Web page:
Tuesday, May 22, 2007

government for children, by children

We all heard the terms before--
  • "have your cake and eat it too"
  • TANSTAAFL ("there ain't no such thing as a free lunch")
  • "putting the cart before the horse" (the ability to consume without having to first produce)
In Human Action, Mises aptly describes this child-like behaviour of blindly holding an irrational belief that the wholism of government is godlike in the aspect that it can produce goods ex nihilo.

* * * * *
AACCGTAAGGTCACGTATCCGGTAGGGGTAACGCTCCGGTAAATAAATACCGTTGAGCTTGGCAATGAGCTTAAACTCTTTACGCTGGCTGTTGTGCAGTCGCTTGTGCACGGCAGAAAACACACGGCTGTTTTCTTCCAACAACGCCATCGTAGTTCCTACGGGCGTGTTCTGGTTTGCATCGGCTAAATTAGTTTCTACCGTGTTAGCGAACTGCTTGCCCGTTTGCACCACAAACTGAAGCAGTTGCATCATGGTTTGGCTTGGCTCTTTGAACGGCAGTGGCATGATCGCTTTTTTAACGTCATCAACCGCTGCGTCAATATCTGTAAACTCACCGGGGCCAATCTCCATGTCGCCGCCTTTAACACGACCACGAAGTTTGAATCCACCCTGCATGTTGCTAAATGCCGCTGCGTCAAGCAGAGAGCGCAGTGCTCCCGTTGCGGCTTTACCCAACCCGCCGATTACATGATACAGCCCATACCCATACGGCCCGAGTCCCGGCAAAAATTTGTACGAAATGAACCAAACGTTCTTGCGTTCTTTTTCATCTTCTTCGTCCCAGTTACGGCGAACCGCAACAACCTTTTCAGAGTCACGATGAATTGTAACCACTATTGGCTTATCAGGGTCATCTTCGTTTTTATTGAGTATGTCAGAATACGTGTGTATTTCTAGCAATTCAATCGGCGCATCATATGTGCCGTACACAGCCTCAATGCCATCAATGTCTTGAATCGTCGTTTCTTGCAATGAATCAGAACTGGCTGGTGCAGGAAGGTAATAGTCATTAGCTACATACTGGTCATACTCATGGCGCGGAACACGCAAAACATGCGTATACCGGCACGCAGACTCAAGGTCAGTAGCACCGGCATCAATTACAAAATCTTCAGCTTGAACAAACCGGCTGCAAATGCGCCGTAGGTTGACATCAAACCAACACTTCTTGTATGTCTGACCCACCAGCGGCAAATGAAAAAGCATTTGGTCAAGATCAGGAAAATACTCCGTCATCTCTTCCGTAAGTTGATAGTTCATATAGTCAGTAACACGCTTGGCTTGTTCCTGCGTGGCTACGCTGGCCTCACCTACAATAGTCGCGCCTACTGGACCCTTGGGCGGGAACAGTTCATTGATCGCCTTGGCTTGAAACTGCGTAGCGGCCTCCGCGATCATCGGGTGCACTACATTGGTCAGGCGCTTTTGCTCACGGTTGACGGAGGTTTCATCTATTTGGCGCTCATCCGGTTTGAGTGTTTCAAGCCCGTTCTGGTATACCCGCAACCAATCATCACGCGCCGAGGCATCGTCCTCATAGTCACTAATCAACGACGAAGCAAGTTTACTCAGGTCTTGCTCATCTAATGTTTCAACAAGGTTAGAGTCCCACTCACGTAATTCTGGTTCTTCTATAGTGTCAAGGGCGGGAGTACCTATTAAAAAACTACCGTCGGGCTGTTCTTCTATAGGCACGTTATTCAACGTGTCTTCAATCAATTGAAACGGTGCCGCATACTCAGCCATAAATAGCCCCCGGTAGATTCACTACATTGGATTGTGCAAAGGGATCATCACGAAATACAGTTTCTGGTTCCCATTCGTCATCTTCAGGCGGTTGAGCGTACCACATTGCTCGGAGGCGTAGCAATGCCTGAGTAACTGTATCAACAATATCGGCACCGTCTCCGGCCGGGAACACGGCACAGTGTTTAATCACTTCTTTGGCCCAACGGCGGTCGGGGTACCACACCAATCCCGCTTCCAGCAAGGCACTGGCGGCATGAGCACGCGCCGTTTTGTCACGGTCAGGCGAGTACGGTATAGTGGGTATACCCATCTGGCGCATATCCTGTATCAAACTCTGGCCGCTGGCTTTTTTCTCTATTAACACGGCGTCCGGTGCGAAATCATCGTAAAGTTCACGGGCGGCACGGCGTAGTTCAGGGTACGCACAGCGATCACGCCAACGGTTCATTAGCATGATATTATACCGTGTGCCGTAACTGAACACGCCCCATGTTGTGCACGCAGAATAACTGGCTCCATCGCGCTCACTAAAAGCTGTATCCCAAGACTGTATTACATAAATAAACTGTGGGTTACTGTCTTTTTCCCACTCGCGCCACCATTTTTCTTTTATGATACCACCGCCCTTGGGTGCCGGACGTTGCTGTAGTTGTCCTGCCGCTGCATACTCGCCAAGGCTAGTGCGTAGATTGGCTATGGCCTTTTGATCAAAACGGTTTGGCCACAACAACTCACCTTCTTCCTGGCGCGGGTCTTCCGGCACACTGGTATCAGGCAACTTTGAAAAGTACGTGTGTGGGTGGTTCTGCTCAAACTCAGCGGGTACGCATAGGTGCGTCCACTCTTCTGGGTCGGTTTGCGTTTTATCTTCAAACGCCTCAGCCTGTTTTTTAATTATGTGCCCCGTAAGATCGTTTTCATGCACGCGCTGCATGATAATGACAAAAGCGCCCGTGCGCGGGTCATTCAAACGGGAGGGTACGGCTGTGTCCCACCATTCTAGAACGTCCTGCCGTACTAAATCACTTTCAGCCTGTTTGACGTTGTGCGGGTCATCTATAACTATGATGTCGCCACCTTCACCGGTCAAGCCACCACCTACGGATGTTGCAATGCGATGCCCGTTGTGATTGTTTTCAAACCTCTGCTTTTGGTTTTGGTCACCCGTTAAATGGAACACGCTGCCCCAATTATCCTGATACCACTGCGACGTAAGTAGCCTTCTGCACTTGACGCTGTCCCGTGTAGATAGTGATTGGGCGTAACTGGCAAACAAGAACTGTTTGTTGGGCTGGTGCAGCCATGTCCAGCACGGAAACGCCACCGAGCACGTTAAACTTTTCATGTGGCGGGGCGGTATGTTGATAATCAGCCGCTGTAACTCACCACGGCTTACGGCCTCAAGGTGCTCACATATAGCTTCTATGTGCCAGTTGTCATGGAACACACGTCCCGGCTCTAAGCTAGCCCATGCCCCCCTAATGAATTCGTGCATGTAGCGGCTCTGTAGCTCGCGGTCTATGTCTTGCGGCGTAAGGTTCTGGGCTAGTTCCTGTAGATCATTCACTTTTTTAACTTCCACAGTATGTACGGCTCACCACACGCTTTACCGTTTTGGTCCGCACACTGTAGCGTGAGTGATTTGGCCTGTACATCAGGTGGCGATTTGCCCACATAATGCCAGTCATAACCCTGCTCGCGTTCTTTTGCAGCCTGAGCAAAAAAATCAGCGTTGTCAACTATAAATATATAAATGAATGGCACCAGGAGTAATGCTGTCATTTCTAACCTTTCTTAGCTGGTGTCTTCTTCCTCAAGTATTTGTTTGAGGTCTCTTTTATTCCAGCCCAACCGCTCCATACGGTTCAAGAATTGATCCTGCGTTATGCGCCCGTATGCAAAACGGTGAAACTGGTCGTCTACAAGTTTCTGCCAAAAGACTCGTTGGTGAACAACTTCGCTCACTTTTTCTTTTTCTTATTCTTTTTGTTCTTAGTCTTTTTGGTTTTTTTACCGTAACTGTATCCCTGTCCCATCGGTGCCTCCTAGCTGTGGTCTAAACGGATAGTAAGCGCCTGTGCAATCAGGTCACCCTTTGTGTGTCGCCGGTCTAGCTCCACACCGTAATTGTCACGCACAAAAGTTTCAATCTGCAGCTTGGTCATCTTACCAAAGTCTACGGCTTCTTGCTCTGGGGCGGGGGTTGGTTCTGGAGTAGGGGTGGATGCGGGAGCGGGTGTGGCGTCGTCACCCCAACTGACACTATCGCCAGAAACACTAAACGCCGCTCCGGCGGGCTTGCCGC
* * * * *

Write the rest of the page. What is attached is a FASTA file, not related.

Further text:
At the bottom of the interventionist argument there is always the idea that the government or the state is an entity outside and above the social process of production, that it owns something which is not derived from taxing its subjects, and that it can spend this mythical something for definite purposes. This is the Santa Claus fable raised by Lord Keynes to the dignity of an economic doctrine and enthusiastically endorsed by all those who expect personal advantage from government spending. As against these popular fallacies there is need to emphasize the truism that a government can spend or invest only what it takes away from its citizens and that its additional spending and investment curtails the citizens' spending and investment to the full extent of its quantity.

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